Skip to main content Accessibility help
×
Home
Hostname: page-component-59b7f5684b-vh8gq Total loading time: 1.304 Render date: 2022-09-26T14:19:47.522Z Has data issue: true Feature Flags: { "shouldUseShareProductTool": true, "shouldUseHypothesis": true, "isUnsiloEnabled": true, "useRatesEcommerce": false, "displayNetworkTab": true, "displayNetworkMapGraph": false, "useSa": true } hasContentIssue true

14 - Informed consent for preoperative testing: pregnancy testing and other tests involving sensitive patient issues

from 1 - Consent and refusal

Published online by Cambridge University Press:  05 March 2012

Gail A. Van Norman
Affiliation:
University of Washington
Stephen Jackson
Affiliation:
Good Samaritan Hospital, San Jose
Stanley H. Rosenbaum
Affiliation:
Yale University School of Medicine
Susan K. Palmer
Affiliation:
Oregon Anesthesiology Group
Get access

Summary

This chapter presents a case study of a healthy 15-year-old girl for elective diagnostic ankle arthroscopy for ankle pain and swelling. Using the study as a reference, it focuses on the ethical issues related to common, routine preoperative tests. The chapter examines two preoperative tests with special social implications: HIV and pregnancy testing. The informed consent process requires respect for informed refusal, and with rare exceptions, patients should not be coerced into undergoing screening pregnancy testing by threatening to cancel the case if they refuse. Good medical practice, both from ethical and medical standpoints, includes applying evidence-based guidelines in determining if a preoperative test should be done. Pregnancy testing and HIV testing are examples of tests with significant social implications, but little proven medical benefit as screening tests. Policies requiring such tests should be reconsidered in light of the ethical principles respecting patient autonomy and striving for beneficence and nonmaleficence.
Type
Chapter
Information
Clinical Ethics in Anesthesiology
A Case-Based Textbook
, pp. 79 - 84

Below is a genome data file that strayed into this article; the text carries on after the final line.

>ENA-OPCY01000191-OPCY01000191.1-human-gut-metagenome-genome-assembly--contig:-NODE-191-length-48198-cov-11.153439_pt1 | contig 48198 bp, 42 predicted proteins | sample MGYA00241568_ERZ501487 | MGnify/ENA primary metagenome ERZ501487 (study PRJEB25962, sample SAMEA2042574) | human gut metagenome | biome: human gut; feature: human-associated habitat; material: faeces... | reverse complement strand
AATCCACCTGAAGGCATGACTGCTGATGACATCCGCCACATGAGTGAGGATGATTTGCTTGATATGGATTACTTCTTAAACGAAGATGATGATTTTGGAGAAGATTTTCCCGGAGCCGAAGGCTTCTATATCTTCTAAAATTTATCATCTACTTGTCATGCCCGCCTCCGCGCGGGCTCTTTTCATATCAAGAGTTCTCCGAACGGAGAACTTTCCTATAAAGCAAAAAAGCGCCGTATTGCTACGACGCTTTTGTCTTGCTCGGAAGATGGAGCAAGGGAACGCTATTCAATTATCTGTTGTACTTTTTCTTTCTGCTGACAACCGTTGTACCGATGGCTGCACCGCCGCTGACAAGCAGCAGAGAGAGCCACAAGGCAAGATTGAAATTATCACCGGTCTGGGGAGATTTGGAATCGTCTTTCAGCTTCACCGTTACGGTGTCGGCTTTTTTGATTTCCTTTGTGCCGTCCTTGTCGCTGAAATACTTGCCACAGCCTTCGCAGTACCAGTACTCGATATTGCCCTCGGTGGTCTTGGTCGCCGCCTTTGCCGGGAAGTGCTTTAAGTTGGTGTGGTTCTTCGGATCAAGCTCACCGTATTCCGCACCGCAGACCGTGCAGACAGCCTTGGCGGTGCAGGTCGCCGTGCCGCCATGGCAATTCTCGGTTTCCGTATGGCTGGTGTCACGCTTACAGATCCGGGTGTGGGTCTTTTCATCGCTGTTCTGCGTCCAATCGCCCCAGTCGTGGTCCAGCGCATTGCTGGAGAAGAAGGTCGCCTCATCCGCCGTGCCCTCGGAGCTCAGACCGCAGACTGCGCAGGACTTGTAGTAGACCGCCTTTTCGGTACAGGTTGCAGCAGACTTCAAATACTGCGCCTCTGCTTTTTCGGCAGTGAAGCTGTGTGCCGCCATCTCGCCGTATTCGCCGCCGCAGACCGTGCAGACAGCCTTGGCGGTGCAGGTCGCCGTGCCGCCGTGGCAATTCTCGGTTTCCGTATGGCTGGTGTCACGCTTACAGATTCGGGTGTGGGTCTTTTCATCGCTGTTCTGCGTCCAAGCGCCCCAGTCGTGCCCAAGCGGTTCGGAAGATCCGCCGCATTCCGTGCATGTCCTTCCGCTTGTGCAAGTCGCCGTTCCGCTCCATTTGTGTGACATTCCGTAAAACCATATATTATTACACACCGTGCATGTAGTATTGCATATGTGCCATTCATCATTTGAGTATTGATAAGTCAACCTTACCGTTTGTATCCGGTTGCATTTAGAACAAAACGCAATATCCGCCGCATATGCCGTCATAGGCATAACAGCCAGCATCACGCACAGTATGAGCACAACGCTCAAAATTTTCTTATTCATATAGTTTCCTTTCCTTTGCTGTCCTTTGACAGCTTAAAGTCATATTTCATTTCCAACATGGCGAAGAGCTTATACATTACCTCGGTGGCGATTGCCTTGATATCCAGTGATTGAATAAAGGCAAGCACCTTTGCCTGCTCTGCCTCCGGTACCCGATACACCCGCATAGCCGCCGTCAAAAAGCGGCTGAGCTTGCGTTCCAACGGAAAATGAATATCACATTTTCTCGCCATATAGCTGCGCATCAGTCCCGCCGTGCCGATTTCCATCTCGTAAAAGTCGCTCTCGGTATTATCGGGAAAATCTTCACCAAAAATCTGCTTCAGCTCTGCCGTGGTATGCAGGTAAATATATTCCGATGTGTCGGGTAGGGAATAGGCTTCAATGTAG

Publisher: Cambridge University Press
Print publication year: 2010

Access options

Get access to the full version of this content by using one of the access options below. (Log in options will check for institutional or personal access. Content may require purchase if you do not have access.)
1
Cited by

Save book to Kindle

To save this book to your Kindle, first ensure coreplatform@cambridge.org is added to your Approved Personal Document E-mail List under your Personal Document Settings on the Manage Your Content and Devices page of your Amazon account. Then enter the ‘name’ part of your Kindle email address below. Find out more about saving to your Kindle.

Note you can select to save to either the @free.kindle.com or @kindle.com variations. ‘@free.kindle.com’ emails are free but can only be saved to your device when it is connected to wi-fi. ‘@kindle.com’ emails can be delivered even when you are not connected to wi-fi, but note that service fees apply.

Find out more about the Kindle Personal Document Service.

Available formats
×

Save book to Dropbox

To save content items to your account, please confirm that you agree to abide by our usage policies. If this is the first time you use this feature, you will be asked to authorise Cambridge Core to connect with your account. Find out more about saving content to Dropbox.

Available formats
×

Save book to Google Drive

To save content items to your account, please confirm that you agree to abide by our usage policies. If this is the first time you use this feature, you will be asked to authorise Cambridge Core to connect with your account. Find out more about saving content to Google Drive.

Available formats
×